Everyone who spends more than a day or two ends up at some point in the great traffic doughnut of the Plaça d'Espanya, immediately recognizable by not one, but two life-sized replicas of Venice's St Mark's campanile that marked the gateway to the 1929 International Exhibition. The two huge buildings on either side were dedicated to Work and Communications.
The Baroque-looking fountain in the centre of the traffic circle was actually commissioned at the last minute in 1928 by the fair committee. No one would ever guess it was by Gaudí’s great collaborator Josep Maria Jujol, master of the spectacular tile work at Park Guëll. His concern here was to create something that fitted in with the style of the 1929 International Exhibition, and he succeeded so well that for decades no one gave it a second look. Now gleaming after has a spit and polish, it is fetchingly illuminated at night.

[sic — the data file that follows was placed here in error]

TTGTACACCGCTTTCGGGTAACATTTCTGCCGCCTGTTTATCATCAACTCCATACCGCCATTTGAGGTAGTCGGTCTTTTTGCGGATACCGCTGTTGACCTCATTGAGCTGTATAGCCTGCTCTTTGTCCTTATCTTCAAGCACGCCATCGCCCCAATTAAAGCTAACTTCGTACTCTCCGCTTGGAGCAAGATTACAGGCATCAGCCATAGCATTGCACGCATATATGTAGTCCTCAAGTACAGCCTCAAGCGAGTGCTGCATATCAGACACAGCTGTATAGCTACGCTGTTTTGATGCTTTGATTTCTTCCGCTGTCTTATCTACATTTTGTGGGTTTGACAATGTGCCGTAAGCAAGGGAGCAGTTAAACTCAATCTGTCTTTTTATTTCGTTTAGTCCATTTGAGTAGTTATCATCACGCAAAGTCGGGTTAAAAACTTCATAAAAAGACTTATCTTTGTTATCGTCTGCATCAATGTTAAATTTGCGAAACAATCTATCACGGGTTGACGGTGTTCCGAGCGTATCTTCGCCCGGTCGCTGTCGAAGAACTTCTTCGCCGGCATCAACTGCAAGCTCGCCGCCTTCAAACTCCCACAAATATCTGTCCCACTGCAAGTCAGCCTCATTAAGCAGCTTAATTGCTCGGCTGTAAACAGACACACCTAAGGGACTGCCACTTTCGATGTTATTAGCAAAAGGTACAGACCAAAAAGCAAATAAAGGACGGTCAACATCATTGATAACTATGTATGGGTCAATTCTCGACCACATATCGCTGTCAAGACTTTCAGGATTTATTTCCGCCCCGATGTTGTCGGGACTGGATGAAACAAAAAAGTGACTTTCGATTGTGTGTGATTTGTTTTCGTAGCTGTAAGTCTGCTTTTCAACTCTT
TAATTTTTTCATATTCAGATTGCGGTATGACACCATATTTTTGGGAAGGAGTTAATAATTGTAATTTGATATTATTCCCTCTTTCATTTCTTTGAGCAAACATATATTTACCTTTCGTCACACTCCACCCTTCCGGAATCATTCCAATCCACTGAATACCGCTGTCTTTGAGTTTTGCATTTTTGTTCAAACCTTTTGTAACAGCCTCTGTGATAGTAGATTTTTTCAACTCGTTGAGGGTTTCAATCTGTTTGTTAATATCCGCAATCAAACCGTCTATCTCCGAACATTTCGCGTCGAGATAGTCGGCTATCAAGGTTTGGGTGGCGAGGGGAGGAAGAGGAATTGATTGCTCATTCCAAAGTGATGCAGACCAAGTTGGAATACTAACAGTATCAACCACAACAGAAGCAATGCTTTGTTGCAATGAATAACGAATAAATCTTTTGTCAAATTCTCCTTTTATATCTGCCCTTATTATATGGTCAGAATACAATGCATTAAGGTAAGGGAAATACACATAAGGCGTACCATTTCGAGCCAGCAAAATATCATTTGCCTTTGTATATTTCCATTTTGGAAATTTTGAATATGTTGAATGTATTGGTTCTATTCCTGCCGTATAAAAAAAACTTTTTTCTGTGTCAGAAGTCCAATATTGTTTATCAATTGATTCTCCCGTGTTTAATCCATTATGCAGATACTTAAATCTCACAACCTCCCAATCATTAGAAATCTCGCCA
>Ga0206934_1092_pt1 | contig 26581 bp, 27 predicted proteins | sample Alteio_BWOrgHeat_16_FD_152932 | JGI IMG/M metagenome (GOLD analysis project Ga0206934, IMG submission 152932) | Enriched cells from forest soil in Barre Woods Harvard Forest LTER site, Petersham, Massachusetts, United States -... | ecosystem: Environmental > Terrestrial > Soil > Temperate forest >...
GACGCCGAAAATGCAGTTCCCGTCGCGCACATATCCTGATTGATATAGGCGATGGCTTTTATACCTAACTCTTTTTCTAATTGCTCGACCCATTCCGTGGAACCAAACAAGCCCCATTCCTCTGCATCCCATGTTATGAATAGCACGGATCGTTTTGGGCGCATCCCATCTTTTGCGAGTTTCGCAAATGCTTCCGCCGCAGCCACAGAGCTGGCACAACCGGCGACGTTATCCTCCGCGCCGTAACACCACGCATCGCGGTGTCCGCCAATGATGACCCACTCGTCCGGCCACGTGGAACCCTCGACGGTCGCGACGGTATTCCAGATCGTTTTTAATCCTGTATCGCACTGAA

The restorers have also swooped down on the city’s smaller, older bullring, the Moorish-style Les Arenes (1899). As bullfights are now banned in Catalonia, the arena, after a year's delay due to financing, has just reopened as— what else? a shopping mall, the Arenas de Barcelona, covered by 'one of Europe's biggest domes!'
Nearby, C/ de Llança 20, don't miss the Casa de la Papallona (1912) by Josep Graner, who built five fairly normal looking floors, then decided it needed something, so stuck an enormous yellow, blue, green and white trencadi-covered butterfly on top.
Beyond the Venetian towers, the big exhibition palaces have found a new role as Barcelona's Fira or fair.